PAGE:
reibureibu’s review published on Letterboxd:
Buffalo '66 is about an underloved man-child who's unable to properly cope with the minor traumas he's been afflicted with from his parents who abuse him but in ways that border acceptability – and in some ways it is hard to fully condemn them – and as such he's grown into a cold, hostile anti-socialite who thinks nothing but the worst in people as he pushes away his only friend who still somewhat cares about him, a friend who is getting (justifiably) tired and frustrated at all the mistreatment coming from a man who never learned how to actually communicated healthily in non self-destructive ways.
Said man-child also kidnaps a woman who ends up becoming his manic-pixie-dream-savior with no identity of her own outside of suddenly realizing she loves him after repeatedly attempting to "fix" him (sounds a lot like trauma bonding, doesn't it) and even in the end only serves as a convenient and coincidental catalyst for our man-child's character growth, a moment of awakening that finally allows him to take control of his life and be the very best he was meant to be. Meanwhile she's still a complete enigma outside of her context to him.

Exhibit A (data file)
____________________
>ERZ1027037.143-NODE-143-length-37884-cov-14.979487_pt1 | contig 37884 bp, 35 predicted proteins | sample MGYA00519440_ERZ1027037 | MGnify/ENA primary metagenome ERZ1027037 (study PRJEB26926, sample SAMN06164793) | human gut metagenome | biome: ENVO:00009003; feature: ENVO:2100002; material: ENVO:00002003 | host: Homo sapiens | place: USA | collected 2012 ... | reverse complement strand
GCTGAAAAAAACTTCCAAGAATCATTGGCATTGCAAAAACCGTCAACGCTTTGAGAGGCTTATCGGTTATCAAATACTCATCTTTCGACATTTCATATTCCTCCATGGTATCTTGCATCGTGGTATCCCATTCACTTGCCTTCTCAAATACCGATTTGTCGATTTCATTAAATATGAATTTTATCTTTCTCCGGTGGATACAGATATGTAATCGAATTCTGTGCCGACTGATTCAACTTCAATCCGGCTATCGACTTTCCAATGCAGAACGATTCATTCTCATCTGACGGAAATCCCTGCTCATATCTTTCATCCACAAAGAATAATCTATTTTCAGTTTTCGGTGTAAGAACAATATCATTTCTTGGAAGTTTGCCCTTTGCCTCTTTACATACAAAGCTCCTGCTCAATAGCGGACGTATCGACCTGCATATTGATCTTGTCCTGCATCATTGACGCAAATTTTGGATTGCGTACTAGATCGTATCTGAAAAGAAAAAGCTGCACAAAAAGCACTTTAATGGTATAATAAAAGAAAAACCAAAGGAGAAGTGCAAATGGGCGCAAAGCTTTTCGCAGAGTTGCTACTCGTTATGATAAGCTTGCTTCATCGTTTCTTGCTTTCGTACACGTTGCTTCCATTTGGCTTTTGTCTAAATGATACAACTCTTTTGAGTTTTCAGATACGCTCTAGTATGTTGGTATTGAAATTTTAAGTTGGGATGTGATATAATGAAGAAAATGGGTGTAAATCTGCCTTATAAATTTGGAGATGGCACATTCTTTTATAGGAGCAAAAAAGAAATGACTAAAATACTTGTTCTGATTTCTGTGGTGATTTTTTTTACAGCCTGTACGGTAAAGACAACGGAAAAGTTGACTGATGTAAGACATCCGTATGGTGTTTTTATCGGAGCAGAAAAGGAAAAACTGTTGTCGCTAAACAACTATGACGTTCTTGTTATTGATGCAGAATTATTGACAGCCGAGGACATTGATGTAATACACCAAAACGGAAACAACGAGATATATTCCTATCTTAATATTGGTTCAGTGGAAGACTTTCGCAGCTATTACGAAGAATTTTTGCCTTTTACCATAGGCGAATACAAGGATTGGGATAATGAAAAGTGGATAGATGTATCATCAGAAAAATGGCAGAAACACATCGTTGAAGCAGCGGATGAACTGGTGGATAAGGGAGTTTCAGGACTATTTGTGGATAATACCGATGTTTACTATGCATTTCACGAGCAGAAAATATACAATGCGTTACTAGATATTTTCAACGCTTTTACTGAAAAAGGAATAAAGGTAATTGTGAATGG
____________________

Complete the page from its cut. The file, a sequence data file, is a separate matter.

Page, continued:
"I've had to go to the bathroom for hours. I've been backed up, totally backed up."
So this is not a movie I should like, this is a movie that should annoy me and repel me and disappoint me and somehow it's not. Somehow Vincent Gallo, through some sheer miracle (or perhaps actual directorial talent) has crafted the film to feel both at once a genuine embrace of this grossly-typical story of growth while also making it seem fake, farcical, even far-fetched. Everything is washed-out and gritty yet it somehow feels distant and abstracted, characters are so brutally honest that they no longer feel real, and dialogue is so outrageously non-sequitur that we're not sure what's serious and what's not.
Somehow Vincent Gallo has made a movie that's a complete pastiche of its origin, neither satire nor boilerplate but a lovingly earnest acknowledgement instead. Buffalo '66 really does live up to its reputation as a film that can only be described as, "Buffalo '66."